When you have a good shape, cover the entire front of the mask with a layer of ripped kitchen towel and PVA glue in a papier mache style that will set the shape of the mask. After a few hours it should be dry and you can paint it black or dark brown so it won’t show through the material as obviously.

Put the sack on your head where it is comfortable and pinch the material between your eyes and mark with a small pen mark; this is where the centre of the eye mask should be glued to the inside of the head. Apply hot glue to the eye mask all around the edge, around the sunken eyes and in the furrows. Now working quickly, position inside the head material and stick the Hessian to the mask allowing extra material around the eyes so the material can sink in. Push material into the furrows between the eyes and nose while the glue is still semi-molten. You really want the material to follow the contours of the eye mask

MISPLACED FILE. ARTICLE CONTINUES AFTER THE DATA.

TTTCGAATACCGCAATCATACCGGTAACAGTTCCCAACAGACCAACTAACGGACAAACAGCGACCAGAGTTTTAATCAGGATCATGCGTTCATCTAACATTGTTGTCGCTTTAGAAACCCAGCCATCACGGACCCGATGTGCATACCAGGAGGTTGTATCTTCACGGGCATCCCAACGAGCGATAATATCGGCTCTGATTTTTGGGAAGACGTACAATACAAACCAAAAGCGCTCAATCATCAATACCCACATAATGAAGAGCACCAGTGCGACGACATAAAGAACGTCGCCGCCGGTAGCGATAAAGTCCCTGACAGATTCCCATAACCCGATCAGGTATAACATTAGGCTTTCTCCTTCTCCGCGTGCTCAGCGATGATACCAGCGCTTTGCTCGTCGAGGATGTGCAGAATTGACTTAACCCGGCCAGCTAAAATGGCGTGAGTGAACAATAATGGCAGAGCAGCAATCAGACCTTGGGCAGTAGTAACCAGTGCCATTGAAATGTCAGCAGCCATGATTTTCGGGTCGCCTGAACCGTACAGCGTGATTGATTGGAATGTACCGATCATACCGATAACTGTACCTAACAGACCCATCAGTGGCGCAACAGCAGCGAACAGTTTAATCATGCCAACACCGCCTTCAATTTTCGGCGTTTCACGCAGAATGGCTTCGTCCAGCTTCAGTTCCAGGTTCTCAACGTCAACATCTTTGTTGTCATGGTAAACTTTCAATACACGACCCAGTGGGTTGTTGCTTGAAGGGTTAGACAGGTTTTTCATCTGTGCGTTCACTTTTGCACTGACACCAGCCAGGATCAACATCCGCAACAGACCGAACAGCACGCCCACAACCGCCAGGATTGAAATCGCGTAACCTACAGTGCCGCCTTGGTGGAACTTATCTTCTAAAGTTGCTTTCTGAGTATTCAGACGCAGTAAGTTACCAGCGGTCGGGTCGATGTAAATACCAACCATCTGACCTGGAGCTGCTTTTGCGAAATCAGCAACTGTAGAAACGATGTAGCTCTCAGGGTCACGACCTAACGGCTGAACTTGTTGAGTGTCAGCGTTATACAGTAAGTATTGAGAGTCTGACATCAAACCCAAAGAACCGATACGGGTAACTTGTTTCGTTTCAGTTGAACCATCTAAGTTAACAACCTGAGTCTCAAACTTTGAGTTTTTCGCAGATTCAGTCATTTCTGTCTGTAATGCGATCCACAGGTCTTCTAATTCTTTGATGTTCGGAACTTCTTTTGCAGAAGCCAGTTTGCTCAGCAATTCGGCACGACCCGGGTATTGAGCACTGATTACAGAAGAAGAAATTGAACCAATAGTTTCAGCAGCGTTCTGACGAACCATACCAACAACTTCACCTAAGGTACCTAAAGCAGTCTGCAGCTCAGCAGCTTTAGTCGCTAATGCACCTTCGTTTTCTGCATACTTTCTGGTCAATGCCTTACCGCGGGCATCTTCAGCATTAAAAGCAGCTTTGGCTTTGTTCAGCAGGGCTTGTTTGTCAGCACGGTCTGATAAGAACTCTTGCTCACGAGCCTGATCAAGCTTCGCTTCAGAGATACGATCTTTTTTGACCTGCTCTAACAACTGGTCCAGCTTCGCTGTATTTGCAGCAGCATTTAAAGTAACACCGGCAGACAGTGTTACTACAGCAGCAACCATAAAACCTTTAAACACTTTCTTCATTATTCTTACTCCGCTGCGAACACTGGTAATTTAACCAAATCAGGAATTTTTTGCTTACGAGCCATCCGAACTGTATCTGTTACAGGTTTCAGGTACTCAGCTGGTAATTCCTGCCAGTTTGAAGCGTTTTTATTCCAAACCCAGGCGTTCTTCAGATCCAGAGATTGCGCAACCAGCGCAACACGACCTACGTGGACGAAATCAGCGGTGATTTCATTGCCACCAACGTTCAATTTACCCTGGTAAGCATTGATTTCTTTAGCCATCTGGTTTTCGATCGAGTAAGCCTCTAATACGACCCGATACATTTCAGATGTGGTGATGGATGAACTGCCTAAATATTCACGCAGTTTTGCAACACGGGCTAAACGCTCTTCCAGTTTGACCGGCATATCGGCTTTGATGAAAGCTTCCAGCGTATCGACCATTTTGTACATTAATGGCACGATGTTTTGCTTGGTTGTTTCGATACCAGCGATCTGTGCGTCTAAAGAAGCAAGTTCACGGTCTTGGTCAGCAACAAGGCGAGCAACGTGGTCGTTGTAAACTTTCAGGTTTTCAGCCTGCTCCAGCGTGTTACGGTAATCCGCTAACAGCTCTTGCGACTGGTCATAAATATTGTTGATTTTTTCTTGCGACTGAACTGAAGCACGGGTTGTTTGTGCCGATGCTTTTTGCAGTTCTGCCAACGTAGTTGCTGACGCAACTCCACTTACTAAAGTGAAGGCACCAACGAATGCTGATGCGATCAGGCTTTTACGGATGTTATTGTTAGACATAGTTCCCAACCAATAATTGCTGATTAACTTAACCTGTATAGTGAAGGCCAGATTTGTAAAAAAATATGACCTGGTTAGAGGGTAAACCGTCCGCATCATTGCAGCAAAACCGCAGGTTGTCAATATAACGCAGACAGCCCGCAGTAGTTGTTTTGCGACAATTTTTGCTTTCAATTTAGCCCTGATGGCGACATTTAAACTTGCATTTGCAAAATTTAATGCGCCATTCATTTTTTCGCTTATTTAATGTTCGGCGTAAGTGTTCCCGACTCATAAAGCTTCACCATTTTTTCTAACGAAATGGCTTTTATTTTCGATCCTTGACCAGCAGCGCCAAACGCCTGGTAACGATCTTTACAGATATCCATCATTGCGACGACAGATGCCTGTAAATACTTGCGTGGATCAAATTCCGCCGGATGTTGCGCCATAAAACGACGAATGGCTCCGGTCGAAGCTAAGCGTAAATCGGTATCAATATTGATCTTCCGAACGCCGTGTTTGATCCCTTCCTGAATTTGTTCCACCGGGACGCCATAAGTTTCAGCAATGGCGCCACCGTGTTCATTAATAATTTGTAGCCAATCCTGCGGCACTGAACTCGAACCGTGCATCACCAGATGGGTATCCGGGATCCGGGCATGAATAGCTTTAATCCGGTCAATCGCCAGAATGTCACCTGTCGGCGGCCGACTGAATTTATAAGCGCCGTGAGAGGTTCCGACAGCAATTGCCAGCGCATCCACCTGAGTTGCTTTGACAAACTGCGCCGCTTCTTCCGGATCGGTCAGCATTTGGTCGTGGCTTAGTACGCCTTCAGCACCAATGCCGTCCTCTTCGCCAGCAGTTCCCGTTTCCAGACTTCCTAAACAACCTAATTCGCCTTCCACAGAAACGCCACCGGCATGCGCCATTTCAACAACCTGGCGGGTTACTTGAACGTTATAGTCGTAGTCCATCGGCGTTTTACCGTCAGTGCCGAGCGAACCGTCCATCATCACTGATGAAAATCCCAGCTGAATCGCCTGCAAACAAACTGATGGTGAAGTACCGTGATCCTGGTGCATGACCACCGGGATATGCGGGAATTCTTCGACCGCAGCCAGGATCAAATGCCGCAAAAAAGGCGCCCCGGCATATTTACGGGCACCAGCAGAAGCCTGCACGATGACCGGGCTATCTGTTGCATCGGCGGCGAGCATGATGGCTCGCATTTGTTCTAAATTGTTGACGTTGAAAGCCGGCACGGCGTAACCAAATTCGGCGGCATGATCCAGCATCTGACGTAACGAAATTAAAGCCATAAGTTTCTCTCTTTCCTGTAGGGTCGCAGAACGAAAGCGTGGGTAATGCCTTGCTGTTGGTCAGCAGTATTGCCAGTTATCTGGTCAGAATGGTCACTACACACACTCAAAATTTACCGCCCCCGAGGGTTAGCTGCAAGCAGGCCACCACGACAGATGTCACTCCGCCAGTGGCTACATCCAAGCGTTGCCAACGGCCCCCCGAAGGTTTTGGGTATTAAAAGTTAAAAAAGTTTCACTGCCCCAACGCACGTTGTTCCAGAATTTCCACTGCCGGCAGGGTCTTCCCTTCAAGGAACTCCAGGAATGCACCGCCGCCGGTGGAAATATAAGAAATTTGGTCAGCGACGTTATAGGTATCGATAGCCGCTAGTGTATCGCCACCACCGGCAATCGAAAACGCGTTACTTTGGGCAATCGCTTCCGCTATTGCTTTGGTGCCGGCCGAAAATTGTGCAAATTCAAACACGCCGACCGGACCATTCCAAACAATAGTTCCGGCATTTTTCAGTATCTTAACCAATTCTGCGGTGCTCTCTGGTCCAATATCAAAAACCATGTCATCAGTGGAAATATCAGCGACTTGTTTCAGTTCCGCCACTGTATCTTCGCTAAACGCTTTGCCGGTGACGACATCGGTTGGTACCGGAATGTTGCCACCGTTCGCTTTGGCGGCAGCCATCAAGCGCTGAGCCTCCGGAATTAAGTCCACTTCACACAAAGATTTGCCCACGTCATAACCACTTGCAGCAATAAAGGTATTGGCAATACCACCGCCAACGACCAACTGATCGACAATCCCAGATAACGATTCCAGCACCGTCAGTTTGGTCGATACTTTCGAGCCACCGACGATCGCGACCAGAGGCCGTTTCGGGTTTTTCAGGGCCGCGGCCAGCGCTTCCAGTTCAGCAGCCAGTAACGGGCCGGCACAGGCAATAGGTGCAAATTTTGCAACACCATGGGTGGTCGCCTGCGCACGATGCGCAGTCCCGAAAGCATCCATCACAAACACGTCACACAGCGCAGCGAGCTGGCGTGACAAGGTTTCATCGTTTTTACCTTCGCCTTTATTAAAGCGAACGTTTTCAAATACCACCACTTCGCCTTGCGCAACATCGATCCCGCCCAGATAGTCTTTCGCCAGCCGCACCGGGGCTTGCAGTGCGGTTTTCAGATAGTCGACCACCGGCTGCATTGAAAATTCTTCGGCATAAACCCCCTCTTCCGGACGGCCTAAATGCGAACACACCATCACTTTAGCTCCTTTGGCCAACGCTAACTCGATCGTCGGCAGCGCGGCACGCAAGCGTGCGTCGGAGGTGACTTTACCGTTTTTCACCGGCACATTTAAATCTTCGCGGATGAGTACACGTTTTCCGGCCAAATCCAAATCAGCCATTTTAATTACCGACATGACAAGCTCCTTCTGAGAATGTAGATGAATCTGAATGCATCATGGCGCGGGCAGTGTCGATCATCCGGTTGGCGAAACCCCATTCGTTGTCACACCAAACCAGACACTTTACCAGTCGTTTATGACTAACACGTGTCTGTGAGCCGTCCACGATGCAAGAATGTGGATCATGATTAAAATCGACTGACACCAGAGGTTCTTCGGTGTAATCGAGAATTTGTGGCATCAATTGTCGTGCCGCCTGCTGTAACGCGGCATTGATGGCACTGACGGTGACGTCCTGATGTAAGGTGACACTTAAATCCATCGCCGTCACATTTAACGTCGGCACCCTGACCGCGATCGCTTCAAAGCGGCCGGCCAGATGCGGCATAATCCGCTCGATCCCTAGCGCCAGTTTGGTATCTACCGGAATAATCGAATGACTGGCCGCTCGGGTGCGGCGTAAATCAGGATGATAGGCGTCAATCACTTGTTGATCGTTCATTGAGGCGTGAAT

Step 6: Detailing

Draw a frowning mouth on the head and spread a line of hot glue along it. Carefully squeeze the material at the line to create a puckered line and the glue will hold it. Hot glue is hot, so be careful! This is the basic mouth and a cross stitch with sisal twine will finish the look.

I found sisal cord cord in a garden store. It’s about 10mm thick and is rough twisted rope like twine. You’ll need three different thicknesses for the costume which you can achieve out of just the one thickness. Take a length of cord about 0.5m long and unravel the strands. A 10mm cord should break down into three twisted cords and those cords should unravel into three thinner cords. The thinnest cord will be used for the facial sewing features.

Take a small piece of duct tape and wrap it around the end of a strand tightly then cut the wrapped tape at an angled taper to create a bit of a point. This will be your rudimentary needle for sewing. Do a rough cross stitch across the mouth to give the appearance of a mouth sewn closed. Pull the stitches a little tighter so the material will pucker into the mouth.

Step 7: Painting